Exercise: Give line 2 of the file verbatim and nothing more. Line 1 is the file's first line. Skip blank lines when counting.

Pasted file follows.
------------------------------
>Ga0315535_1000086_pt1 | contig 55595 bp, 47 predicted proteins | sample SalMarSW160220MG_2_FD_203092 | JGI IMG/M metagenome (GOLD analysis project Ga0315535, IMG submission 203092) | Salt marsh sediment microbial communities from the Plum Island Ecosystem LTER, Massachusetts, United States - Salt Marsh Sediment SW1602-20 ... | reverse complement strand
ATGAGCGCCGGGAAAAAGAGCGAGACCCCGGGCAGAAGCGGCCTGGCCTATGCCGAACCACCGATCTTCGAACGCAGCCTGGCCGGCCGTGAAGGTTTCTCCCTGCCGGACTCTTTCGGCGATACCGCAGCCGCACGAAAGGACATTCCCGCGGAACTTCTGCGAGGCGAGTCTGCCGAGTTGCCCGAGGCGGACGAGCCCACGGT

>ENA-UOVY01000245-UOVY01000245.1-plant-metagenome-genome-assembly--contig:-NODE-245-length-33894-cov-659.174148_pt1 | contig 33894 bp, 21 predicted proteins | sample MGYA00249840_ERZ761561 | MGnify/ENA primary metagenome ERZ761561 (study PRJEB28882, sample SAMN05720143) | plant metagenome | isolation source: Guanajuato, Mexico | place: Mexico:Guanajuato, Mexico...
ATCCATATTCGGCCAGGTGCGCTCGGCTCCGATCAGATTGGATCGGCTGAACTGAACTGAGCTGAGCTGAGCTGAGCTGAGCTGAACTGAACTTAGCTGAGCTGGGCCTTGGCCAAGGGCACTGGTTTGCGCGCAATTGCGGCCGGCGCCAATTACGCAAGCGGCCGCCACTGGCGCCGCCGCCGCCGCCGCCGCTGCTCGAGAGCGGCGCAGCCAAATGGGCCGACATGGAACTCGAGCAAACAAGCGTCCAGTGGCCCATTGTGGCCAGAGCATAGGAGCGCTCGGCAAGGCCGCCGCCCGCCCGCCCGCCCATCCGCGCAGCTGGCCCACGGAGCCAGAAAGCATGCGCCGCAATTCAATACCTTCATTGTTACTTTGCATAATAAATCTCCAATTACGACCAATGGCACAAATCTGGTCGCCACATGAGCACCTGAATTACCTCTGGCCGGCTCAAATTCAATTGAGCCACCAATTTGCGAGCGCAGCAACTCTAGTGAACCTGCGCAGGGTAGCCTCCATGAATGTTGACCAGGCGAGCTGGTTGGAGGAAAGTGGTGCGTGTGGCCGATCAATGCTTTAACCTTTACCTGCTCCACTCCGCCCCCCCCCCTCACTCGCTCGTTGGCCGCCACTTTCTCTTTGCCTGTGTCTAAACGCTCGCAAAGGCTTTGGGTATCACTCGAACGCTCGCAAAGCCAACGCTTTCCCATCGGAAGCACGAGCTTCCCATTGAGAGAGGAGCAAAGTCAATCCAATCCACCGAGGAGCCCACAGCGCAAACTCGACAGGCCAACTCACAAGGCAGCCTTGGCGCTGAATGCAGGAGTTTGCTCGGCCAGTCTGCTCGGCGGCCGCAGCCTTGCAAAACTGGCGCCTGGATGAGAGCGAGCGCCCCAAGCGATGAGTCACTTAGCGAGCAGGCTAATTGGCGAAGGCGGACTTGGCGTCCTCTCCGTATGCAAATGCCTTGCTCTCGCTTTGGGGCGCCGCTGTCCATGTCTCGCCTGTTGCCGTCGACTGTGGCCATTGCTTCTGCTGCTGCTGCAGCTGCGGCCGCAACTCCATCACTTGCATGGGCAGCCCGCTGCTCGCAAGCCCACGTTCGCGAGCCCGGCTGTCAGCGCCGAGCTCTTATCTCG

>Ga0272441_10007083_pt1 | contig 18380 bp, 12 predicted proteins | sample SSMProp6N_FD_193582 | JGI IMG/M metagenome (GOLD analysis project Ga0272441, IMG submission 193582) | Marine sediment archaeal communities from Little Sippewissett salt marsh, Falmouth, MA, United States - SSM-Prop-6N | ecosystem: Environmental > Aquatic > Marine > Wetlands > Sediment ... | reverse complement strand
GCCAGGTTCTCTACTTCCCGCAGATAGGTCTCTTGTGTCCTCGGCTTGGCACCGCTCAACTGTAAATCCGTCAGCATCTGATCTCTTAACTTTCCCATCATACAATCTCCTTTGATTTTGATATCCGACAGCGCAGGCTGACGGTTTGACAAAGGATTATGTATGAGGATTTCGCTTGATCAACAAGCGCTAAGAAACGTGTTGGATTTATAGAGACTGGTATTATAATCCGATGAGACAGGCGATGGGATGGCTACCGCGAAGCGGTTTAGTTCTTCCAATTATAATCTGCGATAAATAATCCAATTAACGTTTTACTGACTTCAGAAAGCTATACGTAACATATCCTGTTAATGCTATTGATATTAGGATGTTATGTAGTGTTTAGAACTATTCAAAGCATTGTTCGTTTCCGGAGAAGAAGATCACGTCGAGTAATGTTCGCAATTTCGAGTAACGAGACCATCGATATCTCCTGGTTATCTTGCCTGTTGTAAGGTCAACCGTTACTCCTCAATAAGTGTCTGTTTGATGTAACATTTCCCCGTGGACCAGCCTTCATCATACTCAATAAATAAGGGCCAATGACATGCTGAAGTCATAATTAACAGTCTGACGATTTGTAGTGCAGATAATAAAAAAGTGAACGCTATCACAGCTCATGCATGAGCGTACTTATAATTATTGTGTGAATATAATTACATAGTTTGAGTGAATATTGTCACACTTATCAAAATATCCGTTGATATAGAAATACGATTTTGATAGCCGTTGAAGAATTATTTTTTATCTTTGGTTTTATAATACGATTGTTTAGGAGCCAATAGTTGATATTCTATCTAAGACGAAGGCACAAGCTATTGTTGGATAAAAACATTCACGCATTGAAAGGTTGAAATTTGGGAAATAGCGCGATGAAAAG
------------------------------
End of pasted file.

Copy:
ATGAGCGCCGGGAAAAAGAGCGAGACCCCGGGCAGAAGCGGCCTGGCCTATGCCGAACCACCGATCTTCGAACGCAGCCTGGCCGGCCGTGAAGGTTTCTCCCTGCCGGACTCTTTCGGCGATACCGCAGCCGCACGAAAGGACATTCCCGCGGAACTTCTGCGAGGCGAGTCTGCCGAGTTGCCCGAGGCGGACGAGCCCACGGT